Sins of the Dead by Lin Anderson - book review

Doctor Rhona MacLeod is using to dealing with dark crimes'¦ but now there's a killer on the loose and this time her own life could be in danger.

By The Newsroom
Wednesday, 22nd August 2018, 2:05 pm
Updated Wednesday, 22nd August 2018, 2:10 pm
Sins of the Dead by Lin Anderson
Sins of the Dead by Lin Anderson

Welcome back to the shadowy world of Glasgow’s cleverest forensic scientist, and the thirteenth thrilling novel in an atmospheric and gritty crime series which has raised author and screenwriter Lin Anderson to the heady heights of Queen of Tartan Noir.

This is a writer who takes her craft so seriously that she attended a forensic science medical course at Glasgow University. Along with input from a group of forensic scientist friends, this has enabled Anderson to make Rhona MacLeod one of the most credible and exciting characters in crime fiction.

At the heart of Anderson’s atmospheric and gritty stories are the doggedly determined Rhona and DS Michael McNab, her maverick Glasgow-based police sidekick, a lovable ladies’ man whose simmering, sexually tense relationship with Rhona keeps readers on the edge of their seats.

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Here, the star players face a terrifying and obsessive murderer whose ritualistic killings point to an ancient practice in which a sin-eater, often imagined as a grotesque goblin, consumes a pseudo-religious meal of bread and wine in order to consume the sins of a person who died without making confession.

While illegally racing in the old railway tunnels under the East End of Glasgow, four Harley-Davidson riders make a horrifying discovery. A dead man has been left stretched out in the darkness, his hands placed together on his chest as if peacefully laid to rest.

The police are even more puzzled by the discovery of a half glass of red wine and a partially eaten chunk of bread which have been found nearby on the seat of a long-abandoned car.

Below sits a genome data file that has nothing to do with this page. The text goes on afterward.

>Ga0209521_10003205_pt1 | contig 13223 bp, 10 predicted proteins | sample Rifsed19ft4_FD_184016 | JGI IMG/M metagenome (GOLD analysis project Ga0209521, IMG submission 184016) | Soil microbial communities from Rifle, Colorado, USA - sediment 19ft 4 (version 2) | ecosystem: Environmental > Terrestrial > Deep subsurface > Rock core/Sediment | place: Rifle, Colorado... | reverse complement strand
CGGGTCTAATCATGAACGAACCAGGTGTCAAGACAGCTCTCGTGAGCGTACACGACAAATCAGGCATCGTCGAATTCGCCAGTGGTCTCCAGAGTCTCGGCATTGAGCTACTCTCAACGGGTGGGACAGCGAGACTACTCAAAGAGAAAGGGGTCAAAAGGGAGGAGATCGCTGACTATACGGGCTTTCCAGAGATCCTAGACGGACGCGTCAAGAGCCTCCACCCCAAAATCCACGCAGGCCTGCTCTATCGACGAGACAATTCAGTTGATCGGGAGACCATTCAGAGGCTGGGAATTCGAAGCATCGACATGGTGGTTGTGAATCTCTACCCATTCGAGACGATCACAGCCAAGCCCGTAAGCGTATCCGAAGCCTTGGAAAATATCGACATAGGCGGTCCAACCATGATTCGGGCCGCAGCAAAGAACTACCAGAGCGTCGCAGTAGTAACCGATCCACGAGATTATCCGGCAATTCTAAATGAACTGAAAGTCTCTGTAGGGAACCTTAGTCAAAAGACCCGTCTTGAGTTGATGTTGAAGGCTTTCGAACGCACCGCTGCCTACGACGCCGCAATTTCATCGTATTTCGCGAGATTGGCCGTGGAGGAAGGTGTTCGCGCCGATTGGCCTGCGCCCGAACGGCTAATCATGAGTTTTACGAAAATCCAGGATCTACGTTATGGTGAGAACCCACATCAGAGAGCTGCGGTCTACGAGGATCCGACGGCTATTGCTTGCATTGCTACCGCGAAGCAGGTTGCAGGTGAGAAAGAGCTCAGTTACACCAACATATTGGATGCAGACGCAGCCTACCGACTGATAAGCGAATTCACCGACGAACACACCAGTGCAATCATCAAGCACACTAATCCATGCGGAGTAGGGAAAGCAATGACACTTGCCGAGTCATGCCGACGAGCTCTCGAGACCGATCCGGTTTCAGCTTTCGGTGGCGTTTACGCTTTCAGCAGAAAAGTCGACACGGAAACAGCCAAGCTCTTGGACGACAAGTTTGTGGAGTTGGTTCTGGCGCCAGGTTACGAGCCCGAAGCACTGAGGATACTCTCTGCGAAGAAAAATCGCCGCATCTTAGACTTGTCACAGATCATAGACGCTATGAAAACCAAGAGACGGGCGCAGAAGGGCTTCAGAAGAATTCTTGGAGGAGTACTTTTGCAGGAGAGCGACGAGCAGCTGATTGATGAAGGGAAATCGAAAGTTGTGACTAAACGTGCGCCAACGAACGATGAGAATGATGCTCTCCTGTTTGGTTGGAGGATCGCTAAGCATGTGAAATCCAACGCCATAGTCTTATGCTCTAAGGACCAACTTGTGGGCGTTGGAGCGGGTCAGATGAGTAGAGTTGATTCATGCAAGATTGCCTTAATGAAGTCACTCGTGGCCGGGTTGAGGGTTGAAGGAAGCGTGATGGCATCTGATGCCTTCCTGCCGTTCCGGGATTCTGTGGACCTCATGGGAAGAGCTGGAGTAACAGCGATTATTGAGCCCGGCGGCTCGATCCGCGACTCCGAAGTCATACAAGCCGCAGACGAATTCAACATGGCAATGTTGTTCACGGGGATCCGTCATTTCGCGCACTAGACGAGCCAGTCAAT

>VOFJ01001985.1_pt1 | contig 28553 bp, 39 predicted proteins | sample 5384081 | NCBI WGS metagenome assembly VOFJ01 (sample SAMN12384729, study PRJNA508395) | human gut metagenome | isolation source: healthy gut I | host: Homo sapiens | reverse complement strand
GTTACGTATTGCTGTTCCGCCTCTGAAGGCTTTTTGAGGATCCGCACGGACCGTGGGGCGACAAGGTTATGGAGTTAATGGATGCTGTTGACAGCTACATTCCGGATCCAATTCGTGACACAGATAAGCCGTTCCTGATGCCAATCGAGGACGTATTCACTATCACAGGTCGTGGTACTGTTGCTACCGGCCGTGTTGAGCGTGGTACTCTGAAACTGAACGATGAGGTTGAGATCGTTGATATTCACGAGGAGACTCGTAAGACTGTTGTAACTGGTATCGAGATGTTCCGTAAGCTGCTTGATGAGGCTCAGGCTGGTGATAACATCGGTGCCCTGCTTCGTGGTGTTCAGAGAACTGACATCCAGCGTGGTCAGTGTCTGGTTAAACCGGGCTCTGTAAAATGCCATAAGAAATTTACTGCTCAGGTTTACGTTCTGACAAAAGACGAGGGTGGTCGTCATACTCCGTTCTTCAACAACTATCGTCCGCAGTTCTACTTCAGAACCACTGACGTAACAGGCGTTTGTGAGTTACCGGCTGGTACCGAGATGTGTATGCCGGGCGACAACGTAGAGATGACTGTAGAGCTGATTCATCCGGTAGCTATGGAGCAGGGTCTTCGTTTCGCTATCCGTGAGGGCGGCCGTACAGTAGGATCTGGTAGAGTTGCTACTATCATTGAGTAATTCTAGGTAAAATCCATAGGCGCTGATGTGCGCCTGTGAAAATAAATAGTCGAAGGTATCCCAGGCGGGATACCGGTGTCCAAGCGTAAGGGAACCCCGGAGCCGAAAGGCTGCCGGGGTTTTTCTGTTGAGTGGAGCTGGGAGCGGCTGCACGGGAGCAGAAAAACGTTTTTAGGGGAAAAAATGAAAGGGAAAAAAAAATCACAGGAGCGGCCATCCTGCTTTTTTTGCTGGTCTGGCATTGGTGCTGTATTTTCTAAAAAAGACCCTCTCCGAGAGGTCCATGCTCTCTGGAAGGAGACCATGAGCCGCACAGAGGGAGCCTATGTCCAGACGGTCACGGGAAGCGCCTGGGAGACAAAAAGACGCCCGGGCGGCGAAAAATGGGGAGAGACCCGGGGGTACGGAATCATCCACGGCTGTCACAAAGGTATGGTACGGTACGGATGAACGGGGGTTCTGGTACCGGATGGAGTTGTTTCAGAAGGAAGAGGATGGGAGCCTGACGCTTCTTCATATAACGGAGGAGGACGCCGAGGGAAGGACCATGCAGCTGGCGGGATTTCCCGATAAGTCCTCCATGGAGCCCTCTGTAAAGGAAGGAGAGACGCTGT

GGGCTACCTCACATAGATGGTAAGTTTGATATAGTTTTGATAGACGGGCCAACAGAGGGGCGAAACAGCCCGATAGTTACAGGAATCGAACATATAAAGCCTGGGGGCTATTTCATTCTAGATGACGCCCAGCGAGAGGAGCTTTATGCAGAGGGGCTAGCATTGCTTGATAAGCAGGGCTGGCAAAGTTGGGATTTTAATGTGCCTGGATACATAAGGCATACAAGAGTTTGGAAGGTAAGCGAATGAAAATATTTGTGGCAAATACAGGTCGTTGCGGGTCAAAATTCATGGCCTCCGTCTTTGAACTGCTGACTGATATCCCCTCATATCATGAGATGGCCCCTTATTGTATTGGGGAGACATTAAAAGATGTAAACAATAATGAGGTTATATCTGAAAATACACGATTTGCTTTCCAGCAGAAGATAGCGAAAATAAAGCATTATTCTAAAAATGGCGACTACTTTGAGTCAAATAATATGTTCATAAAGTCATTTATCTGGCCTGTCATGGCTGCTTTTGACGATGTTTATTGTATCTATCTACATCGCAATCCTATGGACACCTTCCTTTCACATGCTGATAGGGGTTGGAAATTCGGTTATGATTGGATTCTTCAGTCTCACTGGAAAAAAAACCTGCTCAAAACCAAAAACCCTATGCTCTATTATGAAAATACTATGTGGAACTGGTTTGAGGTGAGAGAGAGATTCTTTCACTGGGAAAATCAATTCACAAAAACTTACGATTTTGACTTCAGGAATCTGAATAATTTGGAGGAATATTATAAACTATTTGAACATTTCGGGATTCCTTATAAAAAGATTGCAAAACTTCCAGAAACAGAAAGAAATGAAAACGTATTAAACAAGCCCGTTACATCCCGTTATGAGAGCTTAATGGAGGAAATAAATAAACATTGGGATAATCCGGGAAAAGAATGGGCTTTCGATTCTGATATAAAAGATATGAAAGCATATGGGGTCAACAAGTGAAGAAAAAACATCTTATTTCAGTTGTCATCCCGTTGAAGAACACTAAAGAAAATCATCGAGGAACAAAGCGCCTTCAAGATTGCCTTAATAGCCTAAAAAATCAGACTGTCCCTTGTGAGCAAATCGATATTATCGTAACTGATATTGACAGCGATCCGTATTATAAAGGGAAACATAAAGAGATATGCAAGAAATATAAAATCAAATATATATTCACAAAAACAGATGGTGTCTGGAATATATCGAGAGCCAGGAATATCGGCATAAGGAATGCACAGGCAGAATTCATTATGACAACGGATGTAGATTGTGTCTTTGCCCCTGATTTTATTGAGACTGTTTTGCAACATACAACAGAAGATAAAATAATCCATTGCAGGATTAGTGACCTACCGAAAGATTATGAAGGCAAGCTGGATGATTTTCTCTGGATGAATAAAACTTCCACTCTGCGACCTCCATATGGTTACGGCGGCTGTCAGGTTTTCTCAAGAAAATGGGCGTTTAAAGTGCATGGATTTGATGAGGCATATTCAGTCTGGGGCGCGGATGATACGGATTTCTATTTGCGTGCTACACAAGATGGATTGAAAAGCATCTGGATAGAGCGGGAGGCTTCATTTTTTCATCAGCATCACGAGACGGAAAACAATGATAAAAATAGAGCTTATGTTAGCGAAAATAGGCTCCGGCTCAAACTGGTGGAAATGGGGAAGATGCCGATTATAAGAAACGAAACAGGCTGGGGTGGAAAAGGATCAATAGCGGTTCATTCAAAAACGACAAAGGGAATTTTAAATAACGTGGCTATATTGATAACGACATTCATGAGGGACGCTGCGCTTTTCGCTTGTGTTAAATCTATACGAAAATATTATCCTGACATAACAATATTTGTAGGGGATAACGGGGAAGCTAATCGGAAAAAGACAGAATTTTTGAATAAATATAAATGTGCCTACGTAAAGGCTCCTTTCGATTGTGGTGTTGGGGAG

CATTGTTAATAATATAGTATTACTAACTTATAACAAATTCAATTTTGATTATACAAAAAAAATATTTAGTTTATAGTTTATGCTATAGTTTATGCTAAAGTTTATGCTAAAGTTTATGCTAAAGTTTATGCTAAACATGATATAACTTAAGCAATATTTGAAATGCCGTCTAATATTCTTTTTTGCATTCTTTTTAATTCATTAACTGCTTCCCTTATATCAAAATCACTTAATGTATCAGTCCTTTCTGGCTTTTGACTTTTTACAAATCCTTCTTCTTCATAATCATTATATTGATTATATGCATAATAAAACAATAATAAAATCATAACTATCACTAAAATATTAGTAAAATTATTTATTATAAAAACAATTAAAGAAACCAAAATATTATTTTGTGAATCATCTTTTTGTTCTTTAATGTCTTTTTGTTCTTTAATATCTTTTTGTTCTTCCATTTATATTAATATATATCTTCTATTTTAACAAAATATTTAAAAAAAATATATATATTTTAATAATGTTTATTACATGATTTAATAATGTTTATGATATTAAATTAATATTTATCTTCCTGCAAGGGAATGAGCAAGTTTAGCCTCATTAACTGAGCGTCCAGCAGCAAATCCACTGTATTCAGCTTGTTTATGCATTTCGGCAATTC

The cause of death is unclear and Rhona calls in her colleague, Magnus Pirie, a professor of forensic psychology, who immediately recognises the Last Supper connotation as an echo the ancient religious practice of sin-eating.

But Rhona is perplexed by the lack of forensic evidence at the scene, and the disturbing discovery of wine stains and crumbs left on bodies at a local funeral parlour. When another body is found near her own flat, laid out in a similar manner, Rhona fears a forensically aware and organised serial killer is marking the victims with their unique signature.

Even more worryingly, the killer appears to be using skills they may have learned while attending Rhona’s forensic science lectures at Glasgow University. There are signs too that she is being stalked. The killer appears to be playing with both Rhona and the police, drawing them into a deadly race against time before the sin-eater’s next victim is chosen…

Sins of the Dead is a gripping page-turner, blending an intriguing mystery with another fascinating exploration of forensic science as Rhona and McNab race against time to catch a killer who is relishing playing the scientist at her own game.

Tense, atmospheric and often gruesome, this is a mesmerising mystery steeped in the darkness, danger and emotional depth that have become the hallmarks of Anderson’s incisive and yet beautifully descriptive writing.

Rhona’s turbulent private life – and her complex relationship with the impulsive McNab – have become as much a part of the series as the murders that have taken her from the shadowy underbelly of Glasgow to the wilds of Orkney and the frozen Cairngorms.

Intensely personal, terrifyingly brutal, and sprinkled with moments of unexpected tenderness, this is a story to both thrill and chill.

(Macmillan, hardback, £14.99)